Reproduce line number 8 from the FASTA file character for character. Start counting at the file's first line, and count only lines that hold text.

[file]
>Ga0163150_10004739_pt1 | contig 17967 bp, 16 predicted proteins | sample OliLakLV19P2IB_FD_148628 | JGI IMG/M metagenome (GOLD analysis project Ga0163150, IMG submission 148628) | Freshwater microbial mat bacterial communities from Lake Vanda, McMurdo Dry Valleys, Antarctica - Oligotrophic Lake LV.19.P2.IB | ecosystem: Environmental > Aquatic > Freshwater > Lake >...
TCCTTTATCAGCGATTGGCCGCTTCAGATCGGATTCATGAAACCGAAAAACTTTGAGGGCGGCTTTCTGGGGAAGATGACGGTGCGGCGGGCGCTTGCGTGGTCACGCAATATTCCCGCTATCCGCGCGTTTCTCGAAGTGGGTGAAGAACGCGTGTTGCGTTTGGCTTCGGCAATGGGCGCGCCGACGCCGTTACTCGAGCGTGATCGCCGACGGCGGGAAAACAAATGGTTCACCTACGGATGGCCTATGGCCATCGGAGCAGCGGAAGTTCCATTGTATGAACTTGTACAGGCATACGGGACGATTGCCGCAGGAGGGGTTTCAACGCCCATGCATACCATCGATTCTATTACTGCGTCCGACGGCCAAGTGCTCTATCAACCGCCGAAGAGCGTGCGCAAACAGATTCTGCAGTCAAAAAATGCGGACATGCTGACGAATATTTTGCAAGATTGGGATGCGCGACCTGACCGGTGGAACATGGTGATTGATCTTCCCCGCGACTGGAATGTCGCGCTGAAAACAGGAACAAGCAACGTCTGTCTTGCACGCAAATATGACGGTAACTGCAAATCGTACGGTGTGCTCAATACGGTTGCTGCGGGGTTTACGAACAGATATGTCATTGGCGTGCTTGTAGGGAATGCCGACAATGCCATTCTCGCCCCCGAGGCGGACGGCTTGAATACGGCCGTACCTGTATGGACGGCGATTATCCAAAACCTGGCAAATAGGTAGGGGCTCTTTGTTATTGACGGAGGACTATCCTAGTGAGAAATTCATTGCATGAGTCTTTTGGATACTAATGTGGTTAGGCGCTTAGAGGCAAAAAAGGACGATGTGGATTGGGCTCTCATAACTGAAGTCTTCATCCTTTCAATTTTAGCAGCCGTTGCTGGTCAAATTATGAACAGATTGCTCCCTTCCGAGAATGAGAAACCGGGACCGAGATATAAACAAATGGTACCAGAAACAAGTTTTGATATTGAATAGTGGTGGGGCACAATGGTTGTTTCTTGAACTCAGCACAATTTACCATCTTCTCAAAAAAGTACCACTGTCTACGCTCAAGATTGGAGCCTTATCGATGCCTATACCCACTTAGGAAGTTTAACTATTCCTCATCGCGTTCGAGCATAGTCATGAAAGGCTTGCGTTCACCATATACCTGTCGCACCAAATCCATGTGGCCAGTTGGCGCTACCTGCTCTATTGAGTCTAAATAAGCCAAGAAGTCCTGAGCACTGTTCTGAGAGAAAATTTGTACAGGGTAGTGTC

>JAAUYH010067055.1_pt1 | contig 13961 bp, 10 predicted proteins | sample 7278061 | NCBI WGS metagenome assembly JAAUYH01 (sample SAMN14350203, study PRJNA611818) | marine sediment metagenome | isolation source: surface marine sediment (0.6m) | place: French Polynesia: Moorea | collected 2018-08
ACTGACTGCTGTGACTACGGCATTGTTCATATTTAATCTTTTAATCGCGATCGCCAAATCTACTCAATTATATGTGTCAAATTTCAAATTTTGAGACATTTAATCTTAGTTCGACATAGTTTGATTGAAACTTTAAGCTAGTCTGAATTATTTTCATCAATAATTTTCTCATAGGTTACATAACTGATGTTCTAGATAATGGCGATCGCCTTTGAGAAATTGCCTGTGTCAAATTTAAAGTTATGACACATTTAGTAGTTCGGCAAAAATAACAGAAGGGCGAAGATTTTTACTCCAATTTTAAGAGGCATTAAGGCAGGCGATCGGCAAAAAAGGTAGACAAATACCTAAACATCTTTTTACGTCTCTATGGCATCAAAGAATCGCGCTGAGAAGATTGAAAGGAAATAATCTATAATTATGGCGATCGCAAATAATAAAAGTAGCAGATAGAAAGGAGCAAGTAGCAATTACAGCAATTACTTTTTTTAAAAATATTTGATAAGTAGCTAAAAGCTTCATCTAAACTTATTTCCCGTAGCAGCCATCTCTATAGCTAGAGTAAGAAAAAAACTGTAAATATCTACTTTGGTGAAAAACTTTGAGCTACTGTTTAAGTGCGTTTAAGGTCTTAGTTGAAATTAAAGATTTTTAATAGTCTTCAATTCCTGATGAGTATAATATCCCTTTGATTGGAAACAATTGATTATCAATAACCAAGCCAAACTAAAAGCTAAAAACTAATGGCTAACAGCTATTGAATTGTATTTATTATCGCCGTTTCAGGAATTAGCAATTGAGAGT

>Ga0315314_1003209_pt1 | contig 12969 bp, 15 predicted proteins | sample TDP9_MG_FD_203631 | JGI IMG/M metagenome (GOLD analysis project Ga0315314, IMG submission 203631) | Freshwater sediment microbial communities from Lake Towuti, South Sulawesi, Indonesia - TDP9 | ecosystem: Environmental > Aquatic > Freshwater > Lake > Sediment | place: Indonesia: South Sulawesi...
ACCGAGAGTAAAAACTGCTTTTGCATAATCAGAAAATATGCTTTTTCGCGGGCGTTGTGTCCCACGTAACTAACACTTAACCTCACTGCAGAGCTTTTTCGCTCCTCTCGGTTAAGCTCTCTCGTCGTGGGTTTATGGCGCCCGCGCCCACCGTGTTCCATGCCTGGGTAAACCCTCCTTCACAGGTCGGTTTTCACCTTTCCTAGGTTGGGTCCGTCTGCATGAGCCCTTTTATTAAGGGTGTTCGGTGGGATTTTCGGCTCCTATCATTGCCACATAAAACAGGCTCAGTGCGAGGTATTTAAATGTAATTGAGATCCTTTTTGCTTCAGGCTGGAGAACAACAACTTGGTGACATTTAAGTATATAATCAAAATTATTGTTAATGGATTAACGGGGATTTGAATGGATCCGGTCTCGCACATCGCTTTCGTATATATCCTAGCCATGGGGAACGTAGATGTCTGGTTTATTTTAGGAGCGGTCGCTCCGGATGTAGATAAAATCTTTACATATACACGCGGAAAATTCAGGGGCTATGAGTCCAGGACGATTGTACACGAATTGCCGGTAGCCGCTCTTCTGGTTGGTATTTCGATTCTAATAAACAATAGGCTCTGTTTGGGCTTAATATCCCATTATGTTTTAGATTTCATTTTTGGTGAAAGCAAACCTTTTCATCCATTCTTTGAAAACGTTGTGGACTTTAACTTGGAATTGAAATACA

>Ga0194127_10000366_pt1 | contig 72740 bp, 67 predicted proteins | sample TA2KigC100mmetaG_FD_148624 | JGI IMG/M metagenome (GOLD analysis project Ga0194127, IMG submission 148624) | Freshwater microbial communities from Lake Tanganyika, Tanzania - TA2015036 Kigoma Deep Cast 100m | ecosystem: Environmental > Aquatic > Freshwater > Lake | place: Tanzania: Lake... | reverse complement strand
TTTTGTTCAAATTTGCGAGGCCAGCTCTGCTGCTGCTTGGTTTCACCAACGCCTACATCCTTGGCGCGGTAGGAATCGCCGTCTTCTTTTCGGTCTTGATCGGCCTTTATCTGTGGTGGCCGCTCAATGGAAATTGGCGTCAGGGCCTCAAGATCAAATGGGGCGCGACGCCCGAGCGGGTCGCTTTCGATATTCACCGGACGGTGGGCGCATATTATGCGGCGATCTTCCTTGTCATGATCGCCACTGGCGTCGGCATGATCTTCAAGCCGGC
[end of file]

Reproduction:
TTTTGTTCAAATTTGCGAGGCCAGCTCTGCTGCTGCTTGGTTTCACCAACGCCTACATCCTTGGCGCGGTAGGAATCGCCGTCTTCTTTTCGGTCTTGATCGGCCTTTATCTGTGGTGGCCGCTCAATGGAAATTGGCGTCAGGGCCTCAAGATCAAATGGGGCGCGACGCCCGAGCGGGTCGCTTTCGATATTCACCGGACGGTGGGCGCATATTATGCGGCGATCTTCCTTGTCATGATCGCCACTGGCGTCGGCATGATCTTCAAGCCGGC